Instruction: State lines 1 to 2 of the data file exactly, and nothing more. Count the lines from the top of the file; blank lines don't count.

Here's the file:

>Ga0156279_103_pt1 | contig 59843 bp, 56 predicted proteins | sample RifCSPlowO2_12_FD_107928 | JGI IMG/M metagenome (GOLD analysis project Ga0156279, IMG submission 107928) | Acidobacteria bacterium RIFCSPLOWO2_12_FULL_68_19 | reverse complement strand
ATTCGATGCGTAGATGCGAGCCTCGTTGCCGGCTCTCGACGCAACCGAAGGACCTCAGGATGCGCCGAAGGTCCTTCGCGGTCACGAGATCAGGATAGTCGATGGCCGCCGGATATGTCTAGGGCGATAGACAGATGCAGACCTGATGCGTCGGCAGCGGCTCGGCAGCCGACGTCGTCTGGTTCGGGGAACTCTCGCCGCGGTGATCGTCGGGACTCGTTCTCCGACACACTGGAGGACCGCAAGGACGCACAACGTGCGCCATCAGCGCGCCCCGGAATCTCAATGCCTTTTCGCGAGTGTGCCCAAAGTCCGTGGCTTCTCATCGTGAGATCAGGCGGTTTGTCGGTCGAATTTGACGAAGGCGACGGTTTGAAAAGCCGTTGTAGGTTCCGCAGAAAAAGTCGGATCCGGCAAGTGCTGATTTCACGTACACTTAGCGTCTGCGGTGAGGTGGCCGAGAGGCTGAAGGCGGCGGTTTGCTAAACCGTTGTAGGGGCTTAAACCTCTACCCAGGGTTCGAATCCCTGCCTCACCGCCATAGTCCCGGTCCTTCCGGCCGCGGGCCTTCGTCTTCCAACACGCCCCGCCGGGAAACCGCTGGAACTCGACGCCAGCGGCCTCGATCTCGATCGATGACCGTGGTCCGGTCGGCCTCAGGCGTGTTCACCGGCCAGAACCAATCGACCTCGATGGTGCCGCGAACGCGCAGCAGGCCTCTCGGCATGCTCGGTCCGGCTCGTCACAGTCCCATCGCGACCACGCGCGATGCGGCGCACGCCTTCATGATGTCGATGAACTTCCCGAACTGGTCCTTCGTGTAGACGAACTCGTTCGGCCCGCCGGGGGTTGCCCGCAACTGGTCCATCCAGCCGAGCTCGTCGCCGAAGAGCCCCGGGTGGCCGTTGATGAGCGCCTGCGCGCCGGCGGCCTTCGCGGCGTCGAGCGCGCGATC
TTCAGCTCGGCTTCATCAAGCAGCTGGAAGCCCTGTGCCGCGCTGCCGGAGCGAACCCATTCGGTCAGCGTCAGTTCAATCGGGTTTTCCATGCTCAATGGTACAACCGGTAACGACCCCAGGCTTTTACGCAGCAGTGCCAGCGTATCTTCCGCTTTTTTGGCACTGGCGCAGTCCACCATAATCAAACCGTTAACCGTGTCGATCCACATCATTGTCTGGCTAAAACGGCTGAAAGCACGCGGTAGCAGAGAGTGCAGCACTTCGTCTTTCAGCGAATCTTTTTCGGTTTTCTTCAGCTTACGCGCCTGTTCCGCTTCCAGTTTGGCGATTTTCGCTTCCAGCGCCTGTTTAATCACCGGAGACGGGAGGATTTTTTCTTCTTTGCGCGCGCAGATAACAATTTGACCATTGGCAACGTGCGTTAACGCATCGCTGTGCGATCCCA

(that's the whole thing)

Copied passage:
>Ga0156279_103_pt1 | contig 59843 bp, 56 predicted proteins | sample RifCSPlowO2_12_FD_107928 | JGI IMG/M metagenome (GOLD analysis project Ga0156279, IMG submission 107928) | Acidobacteria bacterium RIFCSPLOWO2_12_FULL_68_19 | reverse complement strand
ATTCGATGCGTAGATGCGAGCCTCGTTGCCGGCTCTCGACGCAACCGAAGGACCTCAGGATGCGCCGAAGGTCCTTCGCGGTCACGAGATCAGGATAGTCGATGGCCGCCGGATATGTCTAGGGCGATAGACAGATGCAGACCTGATGCGTCGGCAGCGGCTCGGCAGCCGACGTCGTCTGGTTCGGGGAACTCTCGCCGCGGTGATCGTCGGGACTCGTTCTCCGACACACTGGAGGACCGCAAGGACGCACAACGTGCGCCATCAGCGCGCCCCGGAATCTCAATGCCTTTTCGCGAGTGTGCCCAAAGTCCGTGGCTTCTCATCGTGAGATCAGGCGGTTTGTCGGTCGAATTTGACGAAGGCGACGGTTTGAAAAGCCGTTGTAGGTTCCGCAGAAAAAGTCGGATCCGGCAAGTGCTGATTTCACGTACACTTAGCGTCTGCGGTGAGGTGGCCGAGAGGCTGAAGGCGGCGGTTTGCTAAACCGTTGTAGGGGCTTAAACCTCTACCCAGGGTTCGAATCCCTGCCTCACCGCCATAGTCCCGGTCCTTCCGGCCGCGGGCCTTCGTCTTCCAACACGCCCCGCCGGGAAACCGCTGGAACTCGACGCCAGCGGCCTCGATCTCGATCGATGACCGTGGTCCGGTCGGCCTCAGGCGTGTTCACCGGCCAGAACCAATCGACCTCGATGGTGCCGCGAACGCGCAGCAGGCCTCTCGGCATGCTCGGTCCGGCTCGTCACAGTCCCATCGCGACCACGCGCGATGCGGCGCACGCCTTCATGATGTCGATGAACTTCCCGAACTGGTCCTTCGTGTAGACGAACTCGTTCGGCCCGCCGGGGGTTGCCCGCAACTGGTCCATCCAGCCGAGCTCGTCGCCGAAGAGCCCCGGGTGGCCGTTGATGAGCGCCTGCGCGCCGGCGGCCTTCGCGGCGTCGAGCGCGCGATC